Effects of intermediate-scale wind disturbance on mixed pine-hardwood stands: a comparison of natural and managed disturbance


Benjamin Trammell, Justin Hart, Callie Schweitzer, and Dan Dey

University of Alabama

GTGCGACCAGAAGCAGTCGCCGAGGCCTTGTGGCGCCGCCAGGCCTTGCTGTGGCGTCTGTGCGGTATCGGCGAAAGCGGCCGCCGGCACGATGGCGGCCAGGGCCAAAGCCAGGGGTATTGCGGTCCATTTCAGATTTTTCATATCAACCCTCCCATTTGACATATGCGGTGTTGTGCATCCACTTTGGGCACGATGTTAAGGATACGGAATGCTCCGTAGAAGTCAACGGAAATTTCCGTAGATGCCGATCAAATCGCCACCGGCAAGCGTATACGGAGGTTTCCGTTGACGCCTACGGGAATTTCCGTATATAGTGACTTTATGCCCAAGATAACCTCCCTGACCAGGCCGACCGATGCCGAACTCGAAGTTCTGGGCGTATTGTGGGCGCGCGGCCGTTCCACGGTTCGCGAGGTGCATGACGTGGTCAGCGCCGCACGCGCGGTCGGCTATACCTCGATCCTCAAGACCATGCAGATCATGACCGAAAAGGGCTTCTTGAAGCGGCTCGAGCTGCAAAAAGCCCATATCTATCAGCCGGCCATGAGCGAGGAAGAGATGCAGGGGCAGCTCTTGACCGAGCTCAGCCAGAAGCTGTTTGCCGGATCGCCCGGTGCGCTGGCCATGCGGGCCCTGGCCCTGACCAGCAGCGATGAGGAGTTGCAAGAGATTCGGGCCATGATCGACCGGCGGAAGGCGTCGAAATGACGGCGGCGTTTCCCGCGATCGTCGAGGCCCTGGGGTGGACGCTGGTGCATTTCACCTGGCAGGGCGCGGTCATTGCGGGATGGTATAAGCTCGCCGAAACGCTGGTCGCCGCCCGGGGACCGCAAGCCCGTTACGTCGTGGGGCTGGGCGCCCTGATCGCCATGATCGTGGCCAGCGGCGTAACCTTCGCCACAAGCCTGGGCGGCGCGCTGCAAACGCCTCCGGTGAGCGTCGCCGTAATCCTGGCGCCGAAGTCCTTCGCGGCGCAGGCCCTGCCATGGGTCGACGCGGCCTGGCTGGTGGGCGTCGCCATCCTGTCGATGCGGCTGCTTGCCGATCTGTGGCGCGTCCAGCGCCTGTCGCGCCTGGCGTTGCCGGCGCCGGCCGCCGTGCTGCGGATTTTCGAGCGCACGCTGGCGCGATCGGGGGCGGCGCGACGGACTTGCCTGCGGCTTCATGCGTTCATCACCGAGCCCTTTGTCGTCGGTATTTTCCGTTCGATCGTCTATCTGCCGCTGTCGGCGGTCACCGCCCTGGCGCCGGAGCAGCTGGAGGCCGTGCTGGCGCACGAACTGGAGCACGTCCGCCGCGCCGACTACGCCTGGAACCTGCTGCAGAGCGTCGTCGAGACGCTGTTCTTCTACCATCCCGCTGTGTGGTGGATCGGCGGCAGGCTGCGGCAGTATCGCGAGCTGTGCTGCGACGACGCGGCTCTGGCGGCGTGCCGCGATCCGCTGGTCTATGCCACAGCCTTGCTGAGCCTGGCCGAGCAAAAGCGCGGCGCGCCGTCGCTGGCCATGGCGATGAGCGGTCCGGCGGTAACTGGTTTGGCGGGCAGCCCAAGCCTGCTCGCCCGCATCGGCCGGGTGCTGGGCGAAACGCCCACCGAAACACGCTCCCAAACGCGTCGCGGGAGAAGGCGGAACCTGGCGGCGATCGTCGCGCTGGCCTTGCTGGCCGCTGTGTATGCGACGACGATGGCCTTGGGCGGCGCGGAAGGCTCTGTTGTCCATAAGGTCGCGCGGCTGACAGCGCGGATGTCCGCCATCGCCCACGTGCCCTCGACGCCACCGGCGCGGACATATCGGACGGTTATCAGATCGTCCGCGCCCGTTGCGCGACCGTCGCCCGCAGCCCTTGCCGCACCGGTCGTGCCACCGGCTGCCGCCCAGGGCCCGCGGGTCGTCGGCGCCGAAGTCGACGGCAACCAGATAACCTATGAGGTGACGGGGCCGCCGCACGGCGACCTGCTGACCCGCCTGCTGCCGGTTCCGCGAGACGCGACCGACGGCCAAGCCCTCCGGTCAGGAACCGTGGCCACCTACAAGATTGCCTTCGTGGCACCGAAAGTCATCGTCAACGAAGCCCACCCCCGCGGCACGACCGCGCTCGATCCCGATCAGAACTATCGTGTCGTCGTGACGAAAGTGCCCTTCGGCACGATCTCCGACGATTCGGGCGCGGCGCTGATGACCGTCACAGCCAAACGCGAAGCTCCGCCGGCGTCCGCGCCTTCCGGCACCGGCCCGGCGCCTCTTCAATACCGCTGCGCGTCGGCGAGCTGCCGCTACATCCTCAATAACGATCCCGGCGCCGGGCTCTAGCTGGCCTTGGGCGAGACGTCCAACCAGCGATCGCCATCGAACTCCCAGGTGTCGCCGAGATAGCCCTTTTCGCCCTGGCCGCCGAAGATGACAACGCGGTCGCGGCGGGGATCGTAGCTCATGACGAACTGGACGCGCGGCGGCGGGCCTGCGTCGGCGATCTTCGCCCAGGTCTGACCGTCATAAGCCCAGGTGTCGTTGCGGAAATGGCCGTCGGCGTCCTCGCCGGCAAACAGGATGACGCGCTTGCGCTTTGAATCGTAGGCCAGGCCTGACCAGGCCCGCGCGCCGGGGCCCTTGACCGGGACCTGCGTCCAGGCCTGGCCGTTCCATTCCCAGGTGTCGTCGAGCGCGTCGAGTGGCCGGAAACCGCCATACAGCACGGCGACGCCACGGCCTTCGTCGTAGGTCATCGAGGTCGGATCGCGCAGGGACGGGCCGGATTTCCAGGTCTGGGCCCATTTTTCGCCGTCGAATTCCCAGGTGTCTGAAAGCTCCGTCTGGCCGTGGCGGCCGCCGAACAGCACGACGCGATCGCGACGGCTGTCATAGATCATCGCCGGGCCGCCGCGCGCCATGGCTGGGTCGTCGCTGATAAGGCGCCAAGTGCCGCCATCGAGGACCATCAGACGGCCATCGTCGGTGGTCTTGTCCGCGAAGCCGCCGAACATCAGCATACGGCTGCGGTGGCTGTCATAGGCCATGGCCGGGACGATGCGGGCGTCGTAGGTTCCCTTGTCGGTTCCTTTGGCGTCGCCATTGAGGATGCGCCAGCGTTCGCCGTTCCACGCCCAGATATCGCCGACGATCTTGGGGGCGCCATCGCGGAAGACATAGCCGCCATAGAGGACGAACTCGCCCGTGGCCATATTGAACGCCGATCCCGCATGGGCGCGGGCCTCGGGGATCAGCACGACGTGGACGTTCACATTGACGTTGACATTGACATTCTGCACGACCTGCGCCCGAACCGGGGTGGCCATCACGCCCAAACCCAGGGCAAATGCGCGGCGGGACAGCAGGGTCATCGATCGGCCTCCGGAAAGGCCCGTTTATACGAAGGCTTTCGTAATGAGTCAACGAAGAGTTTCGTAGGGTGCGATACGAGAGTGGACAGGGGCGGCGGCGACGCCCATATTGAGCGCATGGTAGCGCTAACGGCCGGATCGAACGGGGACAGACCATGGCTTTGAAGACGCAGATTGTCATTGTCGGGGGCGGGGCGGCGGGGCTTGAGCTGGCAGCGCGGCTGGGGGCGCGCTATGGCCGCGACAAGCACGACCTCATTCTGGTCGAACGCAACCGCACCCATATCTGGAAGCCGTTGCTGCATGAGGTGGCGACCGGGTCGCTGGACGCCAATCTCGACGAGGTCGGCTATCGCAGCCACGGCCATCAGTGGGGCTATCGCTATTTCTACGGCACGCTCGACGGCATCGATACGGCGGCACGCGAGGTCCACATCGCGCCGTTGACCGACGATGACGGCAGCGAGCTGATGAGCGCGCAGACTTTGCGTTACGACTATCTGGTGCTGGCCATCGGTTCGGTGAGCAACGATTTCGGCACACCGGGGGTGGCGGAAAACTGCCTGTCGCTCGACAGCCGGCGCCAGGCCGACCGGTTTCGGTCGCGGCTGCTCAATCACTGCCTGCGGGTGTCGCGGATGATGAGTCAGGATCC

Abstract – All forest ecosystems are subject to natural disturbances that can influence developmental and successional pathways. Intermediate-scale disturbances (ISD) occur along the severity gradient between gaps created by the loss of a single or several canopy trees and disturbances that remove most or all overstory vegetation. Although ISD events disrupt larger areas than gap-scale events and have a shorter return interval than the lifespan of most canopy trees in eastern North America, few studies have quantified their effects on forest ecosystems. For this study, we sampled a mixed pine (Pinus)-hardwood forest impacted by a natural ISD (EF1 tornado). We quantified the compositional and structural characteristics along a gradient of disturbance severity (control, light, moderate) using basal area removed, light levels, and hemispherical photographs. At each 0.04 ha fixed-radius overstory vegetation plot we recorded species, crown class, decay class of all woody stems ≥ 5 cm dbh. Nested 10 m2 regeneration plots were used to quantify regeneration patterns by tallying and identifying all stems <5 cm dbh. We then compared these data to those from a study on a managed site that was thinned to comparable disturbance levels based on basal area removed. Few studies have quantified the effects of ISD and then compared then them to the effects of silvicultural entries in mixed pine-hardwood systems. The results of this study will provide quantitative data on the effects of ISD, and may be used to translate these effects into compositional and structural targets for silvicultural entries in mixed pine-hardwood forests.